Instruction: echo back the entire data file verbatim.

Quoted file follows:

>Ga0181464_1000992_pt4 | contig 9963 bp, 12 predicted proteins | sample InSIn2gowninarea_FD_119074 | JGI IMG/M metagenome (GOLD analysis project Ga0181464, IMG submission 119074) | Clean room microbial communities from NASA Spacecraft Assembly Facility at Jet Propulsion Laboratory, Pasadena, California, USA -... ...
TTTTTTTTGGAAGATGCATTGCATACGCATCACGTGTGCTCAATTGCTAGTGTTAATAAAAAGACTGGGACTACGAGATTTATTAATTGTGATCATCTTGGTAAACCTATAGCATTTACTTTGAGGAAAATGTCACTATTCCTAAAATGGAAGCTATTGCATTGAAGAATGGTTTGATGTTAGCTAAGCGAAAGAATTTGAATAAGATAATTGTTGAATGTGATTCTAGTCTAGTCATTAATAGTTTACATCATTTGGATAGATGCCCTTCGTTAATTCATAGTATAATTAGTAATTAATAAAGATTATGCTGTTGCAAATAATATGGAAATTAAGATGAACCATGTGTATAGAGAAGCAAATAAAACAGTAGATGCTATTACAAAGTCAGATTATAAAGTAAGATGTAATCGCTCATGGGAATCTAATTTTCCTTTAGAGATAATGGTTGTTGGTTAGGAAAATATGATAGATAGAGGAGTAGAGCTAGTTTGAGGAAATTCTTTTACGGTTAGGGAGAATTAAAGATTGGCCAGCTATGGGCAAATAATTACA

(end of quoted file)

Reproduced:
>Ga0181464_1000992_pt4 | contig 9963 bp, 12 predicted proteins | sample InSIn2gowninarea_FD_119074 | JGI IMG/M metagenome (GOLD analysis project Ga0181464, IMG submission 119074) | Clean room microbial communities from NASA Spacecraft Assembly Facility at Jet Propulsion Laboratory, Pasadena, California, USA -... ...
TTTTTTTTGGAAGATGCATTGCATACGCATCACGTGTGCTCAATTGCTAGTGTTAATAAAAAGACTGGGACTACGAGATTTATTAATTGTGATCATCTTGGTAAACCTATAGCATTTACTTTGAGGAAAATGTCACTATTCCTAAAATGGAAGCTATTGCATTGAAGAATGGTTTGATGTTAGCTAAGCGAAAGAATTTGAATAAGATAATTGTTGAATGTGATTCTAGTCTAGTCATTAATAGTTTACATCATTTGGATAGATGCCCTTCGTTAATTCATAGTATAATTAGTAATTAATAAAGATTATGCTGTTGCAAATAATATGGAAATTAAGATGAACCATGTGTATAGAGAAGCAAATAAAACAGTAGATGCTATTACAAAGTCAGATTATAAAGTAAGATGTAATCGCTCATGGGAATCTAATTTTCCTTTAGAGATAATGGTTGTTGGTTAGGAAAATATGATAGATAGAGGAGTAGAGCTAGTTTGAGGAAATTCTTTTACGGTTAGGGAGAATTAAAGATTGGCCAGCTATGGGCAAATAATTACA